Due Process Hearing:
A formal session conducted by an impartial hearing officer to resolve special education disagreements between parents and school systems.

Early Intervening Services:
Services intended to give struggling students needed support as soon as a student's needs become apparent.

Early Intervention:
Providing services and programs to infants and toddlers (under age three) with disabilities in order to minimize or eliminate the disability as they mature.

Education of the Handicapped Act (EHA):
See Individuals with Disabilities Education Act (IDEA).

Educational Advocate:
An individual who speaks or acts knowledgeably for the educational needs of another.

Educational Diagnostician:
A professional who is certified to conduct educational assessments and to design instructional programs for students.

Eligibility:
The determination of whether or not a child qualifies to receive early intervention or special education services based on meeting established criteria.

Emotional Disorders (ED):
Disabilities characterized by their effect on an individual's emotional state. They may cause anxiety, such as separation anxiety, phobias, and post traumatic stress disorder. Other emotional disorders are affective or mood disorders, such as childhood depression, or bi-polar disorder.

Employability Skills:
Personal habits and traits such as cleanliness, dependability, and punctuality that are necessary for successful employment; sometimes called "work adjustment skills."

Evaluation:
The process of collecting information about a student's learning needs through a series of individual tests, observations, and talks with the student, the family, and others. Also, the process of obtaining detailed information about an infant or toddler's developmental levels and needs for services. May also be called Assessment.

Expressive Language:
The ability to communicate through speech, writing, augmentative communication or gestures.

Extended School Year:
Special education provided during summer months to students found to require year-round services to receive an appropriate education.

Family Care:
Care provided by individuals who are licensed by the state to provide family-like settings for adults with disabilities.

Family Educational Rights and Privacy Act (FERPA):
More commonly known name for the Family Educational Rights and Privacy Act of 1974. The law gives parents and students (over age 18) the right to see, correct, and control access to school records.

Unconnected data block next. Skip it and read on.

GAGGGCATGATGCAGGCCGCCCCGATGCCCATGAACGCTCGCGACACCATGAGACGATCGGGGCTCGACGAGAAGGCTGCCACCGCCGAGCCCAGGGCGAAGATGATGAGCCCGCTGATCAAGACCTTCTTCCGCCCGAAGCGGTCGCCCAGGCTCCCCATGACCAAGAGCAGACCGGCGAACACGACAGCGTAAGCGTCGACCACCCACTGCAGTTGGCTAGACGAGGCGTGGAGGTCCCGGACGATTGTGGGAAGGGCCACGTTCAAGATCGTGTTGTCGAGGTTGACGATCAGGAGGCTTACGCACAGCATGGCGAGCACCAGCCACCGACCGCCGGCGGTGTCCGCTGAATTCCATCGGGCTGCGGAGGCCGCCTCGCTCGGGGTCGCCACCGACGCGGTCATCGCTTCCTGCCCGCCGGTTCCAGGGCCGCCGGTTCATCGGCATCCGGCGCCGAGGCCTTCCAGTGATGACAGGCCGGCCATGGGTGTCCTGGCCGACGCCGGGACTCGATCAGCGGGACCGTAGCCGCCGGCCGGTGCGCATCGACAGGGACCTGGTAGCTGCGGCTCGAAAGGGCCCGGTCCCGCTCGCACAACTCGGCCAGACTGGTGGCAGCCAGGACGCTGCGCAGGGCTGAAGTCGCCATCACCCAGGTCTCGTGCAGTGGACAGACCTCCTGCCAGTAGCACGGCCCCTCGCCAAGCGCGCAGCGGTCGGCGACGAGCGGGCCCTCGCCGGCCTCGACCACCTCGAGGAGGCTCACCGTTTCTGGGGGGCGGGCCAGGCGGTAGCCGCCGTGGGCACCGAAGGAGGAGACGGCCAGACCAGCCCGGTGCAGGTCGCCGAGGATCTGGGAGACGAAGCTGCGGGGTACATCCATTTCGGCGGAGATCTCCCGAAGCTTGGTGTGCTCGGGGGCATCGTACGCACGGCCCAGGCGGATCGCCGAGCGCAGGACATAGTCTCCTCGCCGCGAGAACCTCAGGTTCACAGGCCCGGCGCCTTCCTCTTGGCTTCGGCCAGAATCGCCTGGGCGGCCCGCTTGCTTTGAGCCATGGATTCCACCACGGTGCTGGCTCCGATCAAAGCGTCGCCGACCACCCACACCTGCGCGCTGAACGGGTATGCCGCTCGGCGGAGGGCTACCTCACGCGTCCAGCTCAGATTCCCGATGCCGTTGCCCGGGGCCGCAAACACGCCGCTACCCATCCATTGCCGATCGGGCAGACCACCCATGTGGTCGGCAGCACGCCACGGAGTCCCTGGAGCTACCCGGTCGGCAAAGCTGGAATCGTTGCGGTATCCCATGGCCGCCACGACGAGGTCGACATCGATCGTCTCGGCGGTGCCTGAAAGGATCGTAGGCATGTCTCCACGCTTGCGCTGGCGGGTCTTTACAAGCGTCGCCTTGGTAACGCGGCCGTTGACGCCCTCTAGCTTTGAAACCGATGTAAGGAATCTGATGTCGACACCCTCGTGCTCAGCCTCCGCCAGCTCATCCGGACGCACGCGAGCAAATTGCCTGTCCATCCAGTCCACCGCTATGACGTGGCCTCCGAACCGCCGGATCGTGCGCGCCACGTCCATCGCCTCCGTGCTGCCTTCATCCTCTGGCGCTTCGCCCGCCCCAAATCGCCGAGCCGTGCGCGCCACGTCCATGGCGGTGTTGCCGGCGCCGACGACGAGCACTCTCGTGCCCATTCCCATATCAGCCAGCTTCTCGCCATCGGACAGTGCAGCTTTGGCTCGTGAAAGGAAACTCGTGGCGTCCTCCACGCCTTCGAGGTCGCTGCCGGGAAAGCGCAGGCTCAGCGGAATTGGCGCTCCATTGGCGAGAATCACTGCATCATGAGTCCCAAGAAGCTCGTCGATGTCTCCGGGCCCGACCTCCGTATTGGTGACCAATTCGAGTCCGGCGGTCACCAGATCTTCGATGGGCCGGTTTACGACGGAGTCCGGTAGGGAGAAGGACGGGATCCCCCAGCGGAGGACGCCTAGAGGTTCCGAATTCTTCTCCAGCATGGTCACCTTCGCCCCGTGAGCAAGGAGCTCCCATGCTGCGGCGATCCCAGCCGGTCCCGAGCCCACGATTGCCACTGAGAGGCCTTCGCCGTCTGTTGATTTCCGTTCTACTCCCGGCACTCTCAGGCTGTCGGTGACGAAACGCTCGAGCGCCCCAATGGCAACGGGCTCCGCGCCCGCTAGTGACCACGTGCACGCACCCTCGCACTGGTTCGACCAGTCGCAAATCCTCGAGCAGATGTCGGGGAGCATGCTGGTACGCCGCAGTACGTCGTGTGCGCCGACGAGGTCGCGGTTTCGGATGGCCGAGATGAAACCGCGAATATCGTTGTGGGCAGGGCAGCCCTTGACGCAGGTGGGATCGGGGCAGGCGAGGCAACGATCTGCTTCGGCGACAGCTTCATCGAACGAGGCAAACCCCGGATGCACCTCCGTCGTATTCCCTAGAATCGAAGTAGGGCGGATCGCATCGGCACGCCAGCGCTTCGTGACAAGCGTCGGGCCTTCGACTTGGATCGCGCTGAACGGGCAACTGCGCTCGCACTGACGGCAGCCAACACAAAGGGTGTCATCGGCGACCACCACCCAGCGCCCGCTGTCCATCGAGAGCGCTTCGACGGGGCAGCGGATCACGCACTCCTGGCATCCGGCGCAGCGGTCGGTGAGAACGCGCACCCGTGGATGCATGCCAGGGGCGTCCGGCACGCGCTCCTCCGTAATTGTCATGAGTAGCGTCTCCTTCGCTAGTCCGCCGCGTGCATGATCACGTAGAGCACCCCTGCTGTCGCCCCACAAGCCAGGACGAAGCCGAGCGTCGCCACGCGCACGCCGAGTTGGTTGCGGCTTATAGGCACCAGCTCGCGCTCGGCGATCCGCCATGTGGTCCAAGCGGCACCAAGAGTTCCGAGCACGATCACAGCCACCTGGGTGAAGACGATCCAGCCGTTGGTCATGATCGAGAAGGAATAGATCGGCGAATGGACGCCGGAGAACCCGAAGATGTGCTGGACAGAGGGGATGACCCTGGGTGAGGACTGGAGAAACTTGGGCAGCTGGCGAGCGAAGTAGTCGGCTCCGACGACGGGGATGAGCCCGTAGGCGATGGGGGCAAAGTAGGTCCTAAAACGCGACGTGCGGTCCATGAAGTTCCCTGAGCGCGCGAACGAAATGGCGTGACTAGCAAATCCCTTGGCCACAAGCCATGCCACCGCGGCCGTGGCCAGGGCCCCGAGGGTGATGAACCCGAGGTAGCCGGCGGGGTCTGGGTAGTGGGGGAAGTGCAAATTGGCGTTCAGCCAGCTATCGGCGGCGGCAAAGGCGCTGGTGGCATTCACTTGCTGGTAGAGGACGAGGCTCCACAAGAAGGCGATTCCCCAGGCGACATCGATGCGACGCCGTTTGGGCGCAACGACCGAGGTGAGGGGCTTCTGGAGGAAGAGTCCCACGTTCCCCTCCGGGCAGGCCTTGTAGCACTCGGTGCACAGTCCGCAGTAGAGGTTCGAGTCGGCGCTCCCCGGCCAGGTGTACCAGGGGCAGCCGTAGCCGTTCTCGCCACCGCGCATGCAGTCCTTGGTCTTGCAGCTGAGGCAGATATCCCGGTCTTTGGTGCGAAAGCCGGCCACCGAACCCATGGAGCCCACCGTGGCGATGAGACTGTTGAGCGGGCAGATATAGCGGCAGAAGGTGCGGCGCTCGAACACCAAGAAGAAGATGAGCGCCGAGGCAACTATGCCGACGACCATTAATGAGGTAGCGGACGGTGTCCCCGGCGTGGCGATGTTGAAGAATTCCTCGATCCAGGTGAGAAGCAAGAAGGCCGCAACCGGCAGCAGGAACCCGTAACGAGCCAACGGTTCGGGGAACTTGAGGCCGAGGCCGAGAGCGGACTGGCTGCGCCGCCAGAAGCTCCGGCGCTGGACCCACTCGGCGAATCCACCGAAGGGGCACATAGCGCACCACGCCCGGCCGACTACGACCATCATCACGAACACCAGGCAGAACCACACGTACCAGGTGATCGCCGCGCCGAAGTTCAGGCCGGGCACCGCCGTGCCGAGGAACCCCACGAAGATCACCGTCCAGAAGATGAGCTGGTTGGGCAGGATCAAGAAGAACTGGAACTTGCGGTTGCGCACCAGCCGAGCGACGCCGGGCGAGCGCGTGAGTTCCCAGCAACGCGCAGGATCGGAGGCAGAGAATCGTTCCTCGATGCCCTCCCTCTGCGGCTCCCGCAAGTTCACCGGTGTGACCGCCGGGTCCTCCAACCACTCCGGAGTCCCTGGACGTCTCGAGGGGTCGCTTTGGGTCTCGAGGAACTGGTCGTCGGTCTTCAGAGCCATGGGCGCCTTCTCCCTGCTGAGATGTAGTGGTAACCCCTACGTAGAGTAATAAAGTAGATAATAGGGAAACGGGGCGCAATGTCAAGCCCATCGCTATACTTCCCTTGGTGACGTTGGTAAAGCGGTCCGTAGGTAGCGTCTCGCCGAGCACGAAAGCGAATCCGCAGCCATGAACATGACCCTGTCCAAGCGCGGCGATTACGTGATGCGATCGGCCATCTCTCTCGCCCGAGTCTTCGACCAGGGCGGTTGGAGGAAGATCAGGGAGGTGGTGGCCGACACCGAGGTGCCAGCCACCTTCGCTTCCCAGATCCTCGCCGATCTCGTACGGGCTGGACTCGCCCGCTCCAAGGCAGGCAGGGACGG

FBA:
SeeFunctional Behavioral Assessment.

Fine Motor Skills:
Body movements which use small muscles; for example: picking up a small object, writing, or eating.

Free Appropriate Public Education (FAPE):
The words used in the federal law, the Individuals with Disabilities Education Act (IDEA), to describe a student's right to a special education program that will meet his or her individual special learning needs, at no cost to the family.

Functional Behavioral Assessment:
A process to determine the underlying causes or funcitons of a child's behavior that is keeping the child from learning or causing him to disrupt his peers' learning. For example, is the child using the behavior to get attention? To escape from a situation that he finds overwhelming? Included in the assessment is identificaiton of when the behavior does and does not occu (what the antecedents are), what the chiold receives in return for the behavior (the consequences), ad possible ways of replacing those behaviors. An FBA is used to develop a behavioral intervention plan (BIP).

Functional Goals:
Goals that are designed to meet the needs of a child that result from the child's disability and enable the child to be involved in and make progress in the general educaiton curriculum or meet the child's other educational needs resulting from his disability.

Functional Performance:
How the child's disability affects his involvement and progress in the general educaiton curriculum (i.e., the same curriculum used for chikldren without disabilities). Or, for the preschool children, how the disability affects the child's participation in appropriate activities. See Vocational Assessment.

Functional Vocational Evaluation.
See Vocational Assessment.

General Education Diploma (GED):
A method for obtaining a diploma for adults who did not complete high school. GED tests, which  measure achievement in writing skills, social studies, science, literature, and mathematics, enable individuals to demonstrate that they have acquired a level of learning comparable to that of traditional high school graduates.

Goal:
See Annual Goal.

Gross Motor Skills:
Body movements which use large muscles; for example: sitting, walking, or climbing.

Habilitation:
The process of helping an individual develop specific skills and abilities (e.g., dressing, eating, maneuvering a wheelchair) in order to become as independent and productive as possible.

Handicapped Children's Protection Act:
The law providing for the reimbursement of reasonable attorneys' fees to parents who win their cases in administrative proceedings under IDEA.

Hard-of-Hearing: